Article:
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The Catholic Historical Review 87.4 (2001) 771-772
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Mount Saint Vincent University: A Vision Unfolding, 1873-1988
Mount Saint Vincent University: A Vision Unfolding, 1873-1988. By Theresa Corcoran, S.C. (Lanham, Maryland: University Press of America. 1999. Pp. xvi, 368. $57.00.)
In contrast to the United States, where women's colleges flourished in the twentieth century, Mount Saint Vincent University in Halifax, Nova Scotia, remains the only degree-granting institution in Canada committed primarily to the education of women. The roots of this distinctive institution lay in a girls' academy founded in 1873 by the Sisters of Charity and a motherhouse normal school for young sisters which developed from it. By 1895 Mount Saint Vincent Normal School was authorized to award teaching certificates, but the Sisters of [End Page 771] Charity realized that more stringent state teaching requirements were imminent. After two unsuccessful applications for a charter that would permit their institution to award the bachelor's degree, they took an unorthodox interim route to their goal through a 1914 agreement with Dalhousie University, a local nondenominational institution. After two years of college work at Mount Saint Vincent, students could complete their last two years of study and earn their bachelor's degrees at Dalhousie. Mount Saint Vincent College received its own charter in 1925 and awarded its first bachelor's degrees in 1927. It moved to university status in 1966.
The pivotal theme of Theresa Corcoran's study is the role of the Sisters of Charity in the institution's development. This focus has the unavoidable effect of making it a heavily administrative history. Certainly, the influence of these women, both individually and as a community, was significant and enduring. Not only did they establish and heavily subsidize the college, but they also dominated among its trustees, administrators, and faculty for much of its history. The narrative ends in 1988, the year the Sisters of Charity transferred ownership of the university to a lay governing board.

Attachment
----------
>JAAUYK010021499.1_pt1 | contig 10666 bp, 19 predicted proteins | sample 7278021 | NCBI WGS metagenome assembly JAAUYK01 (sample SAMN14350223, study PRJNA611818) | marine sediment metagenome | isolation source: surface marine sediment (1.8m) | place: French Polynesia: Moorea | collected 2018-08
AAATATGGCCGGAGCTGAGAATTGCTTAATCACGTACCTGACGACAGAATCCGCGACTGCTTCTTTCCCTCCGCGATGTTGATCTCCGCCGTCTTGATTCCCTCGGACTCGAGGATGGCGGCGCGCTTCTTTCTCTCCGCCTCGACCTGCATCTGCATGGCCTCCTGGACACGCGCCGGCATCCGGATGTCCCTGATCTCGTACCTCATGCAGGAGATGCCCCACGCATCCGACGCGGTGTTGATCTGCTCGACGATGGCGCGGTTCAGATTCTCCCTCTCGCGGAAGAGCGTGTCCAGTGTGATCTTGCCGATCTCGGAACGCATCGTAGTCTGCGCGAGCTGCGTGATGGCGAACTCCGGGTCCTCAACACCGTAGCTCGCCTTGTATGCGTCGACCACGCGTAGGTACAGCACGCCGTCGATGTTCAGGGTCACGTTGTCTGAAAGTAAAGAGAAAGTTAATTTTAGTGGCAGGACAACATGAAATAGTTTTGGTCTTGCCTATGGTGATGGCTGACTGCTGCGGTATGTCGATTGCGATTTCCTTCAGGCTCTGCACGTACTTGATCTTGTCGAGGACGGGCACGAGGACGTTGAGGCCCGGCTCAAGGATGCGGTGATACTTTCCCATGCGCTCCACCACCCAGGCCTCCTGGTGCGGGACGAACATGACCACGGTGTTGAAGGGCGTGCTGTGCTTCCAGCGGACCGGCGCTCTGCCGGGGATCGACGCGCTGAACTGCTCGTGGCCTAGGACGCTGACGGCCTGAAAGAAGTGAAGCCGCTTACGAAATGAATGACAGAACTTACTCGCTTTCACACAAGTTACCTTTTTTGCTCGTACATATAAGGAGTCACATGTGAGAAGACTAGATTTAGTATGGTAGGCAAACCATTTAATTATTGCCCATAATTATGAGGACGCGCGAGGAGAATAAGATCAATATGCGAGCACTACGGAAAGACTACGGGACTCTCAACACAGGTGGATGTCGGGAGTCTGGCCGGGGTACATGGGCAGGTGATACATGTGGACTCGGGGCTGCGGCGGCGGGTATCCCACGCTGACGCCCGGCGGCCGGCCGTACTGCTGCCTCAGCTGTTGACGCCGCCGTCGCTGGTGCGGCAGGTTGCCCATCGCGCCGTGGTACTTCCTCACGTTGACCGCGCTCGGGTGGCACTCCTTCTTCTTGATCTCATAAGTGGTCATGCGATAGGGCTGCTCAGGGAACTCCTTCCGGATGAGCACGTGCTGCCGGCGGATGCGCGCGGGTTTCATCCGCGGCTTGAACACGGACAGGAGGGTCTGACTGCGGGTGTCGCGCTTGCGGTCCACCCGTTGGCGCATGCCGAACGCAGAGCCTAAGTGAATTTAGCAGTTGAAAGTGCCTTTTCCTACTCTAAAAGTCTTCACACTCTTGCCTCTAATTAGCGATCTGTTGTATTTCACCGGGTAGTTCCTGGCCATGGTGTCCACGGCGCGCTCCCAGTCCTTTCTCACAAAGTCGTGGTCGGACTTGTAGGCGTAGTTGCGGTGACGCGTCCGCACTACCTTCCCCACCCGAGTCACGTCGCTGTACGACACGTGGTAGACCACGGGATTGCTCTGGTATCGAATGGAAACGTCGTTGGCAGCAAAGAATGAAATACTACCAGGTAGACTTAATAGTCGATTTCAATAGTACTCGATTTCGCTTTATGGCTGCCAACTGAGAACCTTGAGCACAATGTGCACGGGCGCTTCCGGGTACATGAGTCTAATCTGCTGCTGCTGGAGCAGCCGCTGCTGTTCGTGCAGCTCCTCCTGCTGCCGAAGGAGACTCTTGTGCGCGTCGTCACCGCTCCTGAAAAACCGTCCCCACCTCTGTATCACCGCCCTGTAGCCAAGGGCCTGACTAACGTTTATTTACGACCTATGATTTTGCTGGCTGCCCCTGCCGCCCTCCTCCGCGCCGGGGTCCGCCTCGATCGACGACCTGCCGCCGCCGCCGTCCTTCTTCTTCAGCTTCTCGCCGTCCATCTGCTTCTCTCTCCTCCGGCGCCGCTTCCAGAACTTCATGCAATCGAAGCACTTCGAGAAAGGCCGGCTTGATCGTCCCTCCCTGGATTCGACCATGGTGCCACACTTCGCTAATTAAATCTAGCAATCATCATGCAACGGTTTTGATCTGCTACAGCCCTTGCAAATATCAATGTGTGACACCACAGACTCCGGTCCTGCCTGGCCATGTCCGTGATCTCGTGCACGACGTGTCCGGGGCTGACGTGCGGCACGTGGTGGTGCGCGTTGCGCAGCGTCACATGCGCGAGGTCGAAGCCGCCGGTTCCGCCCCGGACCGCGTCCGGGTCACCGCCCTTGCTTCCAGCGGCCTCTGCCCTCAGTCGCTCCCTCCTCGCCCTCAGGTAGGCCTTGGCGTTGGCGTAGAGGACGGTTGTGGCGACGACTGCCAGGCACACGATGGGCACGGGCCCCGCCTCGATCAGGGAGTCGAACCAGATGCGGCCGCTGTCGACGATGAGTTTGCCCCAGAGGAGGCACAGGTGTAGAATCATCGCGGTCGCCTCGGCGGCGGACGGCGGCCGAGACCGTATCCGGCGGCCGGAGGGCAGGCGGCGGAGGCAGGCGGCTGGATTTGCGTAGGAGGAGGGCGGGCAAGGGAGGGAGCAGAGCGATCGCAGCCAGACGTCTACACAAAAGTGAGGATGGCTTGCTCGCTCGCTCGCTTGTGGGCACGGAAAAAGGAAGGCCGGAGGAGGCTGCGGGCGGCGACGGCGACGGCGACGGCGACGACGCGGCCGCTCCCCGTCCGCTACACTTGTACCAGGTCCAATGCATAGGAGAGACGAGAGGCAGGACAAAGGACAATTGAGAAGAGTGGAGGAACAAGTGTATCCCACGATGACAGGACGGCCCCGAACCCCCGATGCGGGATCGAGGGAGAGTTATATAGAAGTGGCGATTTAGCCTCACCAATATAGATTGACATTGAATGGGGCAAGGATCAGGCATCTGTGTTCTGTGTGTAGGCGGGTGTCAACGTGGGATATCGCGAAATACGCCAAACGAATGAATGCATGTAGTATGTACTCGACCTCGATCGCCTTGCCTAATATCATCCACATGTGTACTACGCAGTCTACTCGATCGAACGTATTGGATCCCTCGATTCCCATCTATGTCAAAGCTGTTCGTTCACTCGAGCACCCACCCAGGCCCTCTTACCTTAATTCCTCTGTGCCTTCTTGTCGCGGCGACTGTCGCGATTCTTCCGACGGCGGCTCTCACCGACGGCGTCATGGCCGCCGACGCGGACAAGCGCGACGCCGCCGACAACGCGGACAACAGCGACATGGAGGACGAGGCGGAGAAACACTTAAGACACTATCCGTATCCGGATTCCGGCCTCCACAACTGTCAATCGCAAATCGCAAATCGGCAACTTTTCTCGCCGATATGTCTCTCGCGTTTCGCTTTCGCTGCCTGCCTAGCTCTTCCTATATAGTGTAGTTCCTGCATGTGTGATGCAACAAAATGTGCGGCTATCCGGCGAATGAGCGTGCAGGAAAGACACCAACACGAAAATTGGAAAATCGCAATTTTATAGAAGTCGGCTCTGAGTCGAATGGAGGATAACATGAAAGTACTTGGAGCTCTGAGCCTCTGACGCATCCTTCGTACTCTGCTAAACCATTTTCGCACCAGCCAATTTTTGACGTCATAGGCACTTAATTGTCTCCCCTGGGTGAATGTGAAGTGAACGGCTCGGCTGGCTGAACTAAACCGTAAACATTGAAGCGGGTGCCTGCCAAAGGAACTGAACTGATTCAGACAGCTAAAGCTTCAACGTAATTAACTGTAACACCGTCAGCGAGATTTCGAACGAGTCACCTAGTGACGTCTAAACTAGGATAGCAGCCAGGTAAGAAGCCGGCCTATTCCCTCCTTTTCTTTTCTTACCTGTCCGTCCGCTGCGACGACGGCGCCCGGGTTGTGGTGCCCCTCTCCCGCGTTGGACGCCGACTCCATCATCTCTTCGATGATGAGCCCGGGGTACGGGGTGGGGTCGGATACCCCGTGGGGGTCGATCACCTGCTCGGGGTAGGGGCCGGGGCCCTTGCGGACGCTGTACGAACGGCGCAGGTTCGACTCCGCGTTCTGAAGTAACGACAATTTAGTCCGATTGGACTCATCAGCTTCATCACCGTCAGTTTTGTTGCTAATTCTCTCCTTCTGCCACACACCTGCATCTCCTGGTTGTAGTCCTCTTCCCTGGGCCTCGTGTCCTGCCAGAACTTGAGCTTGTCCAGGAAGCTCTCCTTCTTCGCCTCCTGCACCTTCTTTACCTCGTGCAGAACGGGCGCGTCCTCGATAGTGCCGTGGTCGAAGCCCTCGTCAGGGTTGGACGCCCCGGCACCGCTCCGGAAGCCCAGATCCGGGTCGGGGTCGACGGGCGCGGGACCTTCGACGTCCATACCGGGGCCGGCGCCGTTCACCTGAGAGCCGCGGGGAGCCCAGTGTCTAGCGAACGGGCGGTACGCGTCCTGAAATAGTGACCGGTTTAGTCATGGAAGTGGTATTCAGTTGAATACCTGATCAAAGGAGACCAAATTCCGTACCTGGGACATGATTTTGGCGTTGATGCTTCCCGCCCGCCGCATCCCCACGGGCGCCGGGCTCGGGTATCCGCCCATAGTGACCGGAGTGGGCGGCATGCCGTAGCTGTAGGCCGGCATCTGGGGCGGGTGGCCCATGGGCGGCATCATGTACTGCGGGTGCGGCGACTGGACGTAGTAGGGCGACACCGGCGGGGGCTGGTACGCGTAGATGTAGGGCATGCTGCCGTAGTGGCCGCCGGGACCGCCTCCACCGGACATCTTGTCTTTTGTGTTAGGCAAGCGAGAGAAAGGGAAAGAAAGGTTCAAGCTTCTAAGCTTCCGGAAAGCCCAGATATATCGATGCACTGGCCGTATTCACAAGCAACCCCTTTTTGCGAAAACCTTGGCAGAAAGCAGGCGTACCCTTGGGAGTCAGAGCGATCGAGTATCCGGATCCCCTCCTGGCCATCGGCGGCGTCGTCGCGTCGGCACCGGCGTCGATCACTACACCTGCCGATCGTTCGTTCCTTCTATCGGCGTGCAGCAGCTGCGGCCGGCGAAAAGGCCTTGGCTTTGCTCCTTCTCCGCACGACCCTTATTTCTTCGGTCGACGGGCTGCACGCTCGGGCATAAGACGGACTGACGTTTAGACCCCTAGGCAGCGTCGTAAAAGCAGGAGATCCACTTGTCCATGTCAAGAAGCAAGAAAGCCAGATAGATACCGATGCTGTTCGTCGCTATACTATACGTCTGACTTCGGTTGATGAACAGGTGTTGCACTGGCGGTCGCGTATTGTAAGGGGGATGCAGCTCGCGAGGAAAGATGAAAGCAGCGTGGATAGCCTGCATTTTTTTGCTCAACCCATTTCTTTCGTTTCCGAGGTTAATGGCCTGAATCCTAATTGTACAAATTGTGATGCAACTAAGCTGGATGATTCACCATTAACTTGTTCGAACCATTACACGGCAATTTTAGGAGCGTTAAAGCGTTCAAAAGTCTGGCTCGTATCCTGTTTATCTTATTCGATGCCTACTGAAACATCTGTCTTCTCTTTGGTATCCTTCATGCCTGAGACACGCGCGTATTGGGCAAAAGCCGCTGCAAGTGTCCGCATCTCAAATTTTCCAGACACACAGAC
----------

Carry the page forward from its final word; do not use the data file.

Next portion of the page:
In rich detail, this capable study reveals how the Sisters of Charity met a number of daunting challenges to the college's development over the last century. Their creative response to one particularly grave threat to the institution's survival serves as a case in point. In 1968 the move to coeducation by Saint Mary's University, the local Catholic men's college, forced Mount Saint Vincent College to compete with it for Catholic women students. Despite considerable criticism from Halifax Catholics, the Sisters quickly negotiated an agreement to affiliate with Dalhousie University. In this way they ensured that Mount Saint Vincent would continue to flourish as a Catholic college committed primarily to the education of women.
The author encountered a major obstacle in writing the history of Mount Saint Vincent University. A disastrous 1951 fire resulted in the loss of all archival records of the college and the founding congregation. Although Corcoran draws resourcefully on oral histories, court tax records, Dalhousie University archives, and scattered published materials, the dearth of primary sources for so long a period inevitably forces her to leave a number of critical questions unanswered.
This carefully researched history of a pioneer institution represents a valuable addition to the scholarly literature on the higher education of Catholic women in North America. Photographs, two appendices, a bibliography, and an index unite to enhance its value as a reference resource.
Mary J. Oates